divorce papers are served, a timely response must be filed. The spouses will then
work to settle all of their disputes. This can be done through divorce
mediation or other mutually agreed upon setting that doesn’t involve
Arizona divorce litigation. In contested divorce cases, the process is
similar, except that it typically leads to litigation that involves discovery
requests, requests for orders and the potential for a trial.
The typical Divorce Process goes a little something like this:
A Response to the Divorce Petition
The Preliminary Declaration of Disclosure
Settlement Communications Begin
The Final Declaration of Disclosure
The Final Divorce Decree
After the divorce papers are served, a number of forms will need to be
completed. This is referred to as the preliminary declaration of disclosure.
Most importantly, you’ll need to complete the Affidavit of Financial
Information (outlining all income and expenses) and the schedule of assets
and debts. This portion of the divorce process is the first chance divorcing
parties have to disclose what they understand to be community and/or separate
property as well as outline their income and expenses. The very worst
thing one could possibly do during the divorce process is to misrepresent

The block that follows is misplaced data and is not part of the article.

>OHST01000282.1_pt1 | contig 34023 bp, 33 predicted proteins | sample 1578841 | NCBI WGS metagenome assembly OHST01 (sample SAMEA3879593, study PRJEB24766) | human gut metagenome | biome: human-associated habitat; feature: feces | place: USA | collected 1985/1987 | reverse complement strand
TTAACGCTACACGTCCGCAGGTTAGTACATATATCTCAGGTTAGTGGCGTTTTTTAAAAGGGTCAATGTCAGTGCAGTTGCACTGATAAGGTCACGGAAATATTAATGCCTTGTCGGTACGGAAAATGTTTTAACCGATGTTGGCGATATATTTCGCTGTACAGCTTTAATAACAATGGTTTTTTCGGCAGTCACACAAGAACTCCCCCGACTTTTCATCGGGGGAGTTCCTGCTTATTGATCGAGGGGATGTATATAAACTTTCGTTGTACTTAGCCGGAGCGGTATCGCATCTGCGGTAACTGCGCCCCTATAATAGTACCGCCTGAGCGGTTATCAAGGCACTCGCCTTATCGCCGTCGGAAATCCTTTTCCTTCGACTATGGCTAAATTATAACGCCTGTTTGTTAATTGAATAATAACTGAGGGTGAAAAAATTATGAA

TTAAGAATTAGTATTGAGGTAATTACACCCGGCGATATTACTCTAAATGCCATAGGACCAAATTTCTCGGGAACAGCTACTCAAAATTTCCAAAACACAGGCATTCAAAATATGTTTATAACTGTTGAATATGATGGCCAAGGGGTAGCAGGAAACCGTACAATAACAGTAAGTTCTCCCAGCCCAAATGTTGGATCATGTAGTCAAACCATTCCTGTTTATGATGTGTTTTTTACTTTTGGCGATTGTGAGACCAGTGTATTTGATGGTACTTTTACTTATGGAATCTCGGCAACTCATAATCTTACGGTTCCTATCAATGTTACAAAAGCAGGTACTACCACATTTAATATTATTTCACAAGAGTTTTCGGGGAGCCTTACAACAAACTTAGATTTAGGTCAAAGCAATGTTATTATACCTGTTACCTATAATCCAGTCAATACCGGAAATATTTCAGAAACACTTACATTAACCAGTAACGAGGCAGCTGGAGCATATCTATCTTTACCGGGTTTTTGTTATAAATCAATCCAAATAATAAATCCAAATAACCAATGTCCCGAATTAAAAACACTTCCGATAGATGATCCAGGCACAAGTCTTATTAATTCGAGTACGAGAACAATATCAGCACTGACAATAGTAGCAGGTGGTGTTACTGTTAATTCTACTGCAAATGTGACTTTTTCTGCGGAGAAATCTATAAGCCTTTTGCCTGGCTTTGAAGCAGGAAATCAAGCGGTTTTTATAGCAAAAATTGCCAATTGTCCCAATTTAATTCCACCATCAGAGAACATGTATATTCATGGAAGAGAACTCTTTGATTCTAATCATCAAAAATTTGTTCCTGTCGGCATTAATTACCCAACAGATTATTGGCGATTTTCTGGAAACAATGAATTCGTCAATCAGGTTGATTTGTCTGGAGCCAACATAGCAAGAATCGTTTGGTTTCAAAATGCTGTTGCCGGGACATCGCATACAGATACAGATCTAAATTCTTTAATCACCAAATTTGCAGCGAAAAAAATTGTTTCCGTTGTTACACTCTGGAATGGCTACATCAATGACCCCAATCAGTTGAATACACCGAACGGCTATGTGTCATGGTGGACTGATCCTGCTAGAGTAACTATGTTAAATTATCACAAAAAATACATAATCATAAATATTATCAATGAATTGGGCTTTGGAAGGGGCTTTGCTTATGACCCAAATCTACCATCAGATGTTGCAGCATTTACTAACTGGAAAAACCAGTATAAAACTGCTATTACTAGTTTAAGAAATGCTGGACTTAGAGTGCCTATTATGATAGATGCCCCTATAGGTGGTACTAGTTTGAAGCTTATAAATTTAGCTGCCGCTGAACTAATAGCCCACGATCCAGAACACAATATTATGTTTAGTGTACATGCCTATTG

or lie on the income and expense declaration. It will not end well and
you could be sanctioned by the court.
When the divorce is uncontested, the settlement discussions tend to start
and move forward quickly. It’s best for the preliminary declaration
of disclosure to be completed in full and exchanged before the settlement
discussions begin in order for everyone to be working with the same information.
The final declaration of disclosure should be exchanged prior to when
the final divorce decree is finalized and signed. Some divorcing parties
will waive the final declaration of disclosure. Whether or not following
this route is a good idea would require a more in depth discussion of
your situation and the details related to your divorce.
Once the final decree is signed by the judge, the two parties are officially
divorced. The final divorce decree will typically include all the information
pertaining to the divorce including: child custody (legal decision making)
and child support, spousal maintenance, property and debt division, etc.
If you have more questions about the divorce process and what it will mean
to have divorce papers served or if you have recently been served divorce
papers, contact the Arizona divorce attorneys at Arizona Family Law Attorneys.